In 1940 Mexico had more national parks than any country in the world. Nestled among pine and fir forests, sprawling across volcanoes in the shadow of Mexico City, these parks bore the mark of a particular kind of conservation. Linked to the Mexican Revolution, a vibrant and widespread battle for social justice from 1910 to 1940, the most representative government in the nation’s history created parks as one of many components of a pervasive policy transformation that sought to elevate and empower working Mexicans by providing labor protections, redistributing land, invigorating education, and implementing meaningful political reforms in accord with the Constitution of 1917. While these parks protected natural scenery and had wild components (forests, lakes, glaciers), they were emphatically parks designed for people—places for rural and urban workers to relax or to find new livelihoods in tourism. At their creation, no wilderness whispered in these woods and no wildlife ran in these ecosystems; this was conservation in service of the poor and vulnerable, conservation with social objectives, conservation with people at the center. Today, nearly every remaining swath of greenery gasping for air in the Valley of Mexico is one of these emblems of the revolutionary movement—social justice stitched into the landscape as conservation.
|Nahuel Huapi Park, Argentina, the first national park (1903) in South America|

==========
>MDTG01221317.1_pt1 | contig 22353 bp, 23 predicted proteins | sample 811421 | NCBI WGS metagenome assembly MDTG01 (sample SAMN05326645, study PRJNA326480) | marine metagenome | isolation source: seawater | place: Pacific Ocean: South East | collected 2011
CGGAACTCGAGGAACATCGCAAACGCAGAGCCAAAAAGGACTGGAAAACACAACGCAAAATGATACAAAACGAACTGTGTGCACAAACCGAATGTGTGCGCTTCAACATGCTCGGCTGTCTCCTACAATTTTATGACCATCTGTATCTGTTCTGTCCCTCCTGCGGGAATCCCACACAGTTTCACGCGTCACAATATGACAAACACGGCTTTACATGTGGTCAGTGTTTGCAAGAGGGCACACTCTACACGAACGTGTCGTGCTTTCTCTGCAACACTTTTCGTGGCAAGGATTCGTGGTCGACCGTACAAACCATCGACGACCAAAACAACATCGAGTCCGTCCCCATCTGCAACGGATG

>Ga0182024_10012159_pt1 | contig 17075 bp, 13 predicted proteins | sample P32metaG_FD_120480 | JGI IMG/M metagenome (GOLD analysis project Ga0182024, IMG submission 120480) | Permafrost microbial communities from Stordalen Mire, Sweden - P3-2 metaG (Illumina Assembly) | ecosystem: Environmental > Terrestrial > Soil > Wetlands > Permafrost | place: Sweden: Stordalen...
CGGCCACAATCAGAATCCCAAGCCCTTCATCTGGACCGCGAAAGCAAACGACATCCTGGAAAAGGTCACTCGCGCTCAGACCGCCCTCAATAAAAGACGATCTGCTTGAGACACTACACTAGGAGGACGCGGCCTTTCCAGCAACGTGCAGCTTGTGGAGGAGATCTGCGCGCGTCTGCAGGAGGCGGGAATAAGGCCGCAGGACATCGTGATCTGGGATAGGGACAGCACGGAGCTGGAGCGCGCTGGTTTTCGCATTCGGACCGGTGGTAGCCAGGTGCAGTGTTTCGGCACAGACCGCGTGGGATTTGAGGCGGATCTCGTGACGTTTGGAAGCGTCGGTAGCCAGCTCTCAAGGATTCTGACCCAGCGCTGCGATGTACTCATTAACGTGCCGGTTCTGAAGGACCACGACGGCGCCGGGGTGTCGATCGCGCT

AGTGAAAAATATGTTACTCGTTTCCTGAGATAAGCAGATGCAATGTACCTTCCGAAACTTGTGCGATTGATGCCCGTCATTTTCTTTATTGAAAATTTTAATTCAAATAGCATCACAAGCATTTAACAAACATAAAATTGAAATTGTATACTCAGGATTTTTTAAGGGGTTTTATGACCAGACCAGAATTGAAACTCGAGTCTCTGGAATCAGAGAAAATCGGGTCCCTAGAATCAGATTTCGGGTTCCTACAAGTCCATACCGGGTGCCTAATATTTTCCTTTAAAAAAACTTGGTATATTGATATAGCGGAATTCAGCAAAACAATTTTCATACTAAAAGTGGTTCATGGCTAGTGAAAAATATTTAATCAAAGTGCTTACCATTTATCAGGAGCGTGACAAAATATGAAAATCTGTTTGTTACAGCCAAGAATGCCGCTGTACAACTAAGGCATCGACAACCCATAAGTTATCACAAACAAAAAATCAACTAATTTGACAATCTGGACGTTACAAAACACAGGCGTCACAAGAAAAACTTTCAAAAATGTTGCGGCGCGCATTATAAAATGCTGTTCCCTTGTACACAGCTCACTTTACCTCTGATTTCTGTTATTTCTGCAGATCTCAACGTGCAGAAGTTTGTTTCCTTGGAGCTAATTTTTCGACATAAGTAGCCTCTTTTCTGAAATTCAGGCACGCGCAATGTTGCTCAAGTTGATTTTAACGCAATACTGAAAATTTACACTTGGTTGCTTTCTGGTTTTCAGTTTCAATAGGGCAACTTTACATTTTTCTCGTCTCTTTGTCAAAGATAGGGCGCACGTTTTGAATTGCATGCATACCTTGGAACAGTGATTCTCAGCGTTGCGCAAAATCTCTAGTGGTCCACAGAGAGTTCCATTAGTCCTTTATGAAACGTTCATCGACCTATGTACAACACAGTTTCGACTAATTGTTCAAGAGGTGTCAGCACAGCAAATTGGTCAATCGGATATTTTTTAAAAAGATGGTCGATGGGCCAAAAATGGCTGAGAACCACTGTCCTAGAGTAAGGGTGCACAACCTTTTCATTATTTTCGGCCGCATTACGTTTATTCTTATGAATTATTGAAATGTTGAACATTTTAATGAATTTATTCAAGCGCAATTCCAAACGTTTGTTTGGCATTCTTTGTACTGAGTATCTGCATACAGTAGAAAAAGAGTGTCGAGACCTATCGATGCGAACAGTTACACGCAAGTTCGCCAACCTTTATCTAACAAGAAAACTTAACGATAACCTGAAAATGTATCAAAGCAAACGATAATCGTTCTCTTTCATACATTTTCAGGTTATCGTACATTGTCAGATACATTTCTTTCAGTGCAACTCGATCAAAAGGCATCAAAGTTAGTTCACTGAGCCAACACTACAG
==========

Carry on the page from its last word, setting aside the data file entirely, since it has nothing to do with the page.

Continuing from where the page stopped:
Critiques of wilderness have become rote in the past twenty years, perhaps overly so. Consider the history of Mexican national parks in reference to the rise of “new conservation” laid out most emphatically (and hubristically) by Peter Kareiva, Robert Lalasz, and Michele Marvier in 2011. They called for conservation to move beyond parks and protected areas and into programs for rural development and human well-being. They argue that “the modern protection of supposed wilderness often involves resettling large numbers of people” and that “ecologists and conservationists have grossly overstated the fragility of nature.” Both claims play into a classic trope, one that places indigenous and non-Western peoples at the mercy of Northern scientists and overlooks their own agency to build and create rather than to merely react. Not only is there little new about proposals to merge working and natural landscapes—a move Mexicans (and likely others) pioneered in the 1930s—but there is little to show that this will result in improved livelihoods or more vibrant natural spaces. Has conservation alone solved problems of poverty, inequality, and uneven development? No, and that is not what it set out to do. But to assert that conservation has caused these problems, or even has been complicit in them, is to ignore conceptions of conservation and wilderness that do not translate into a US-centered narrative of nature protection.There's lots more of interest here.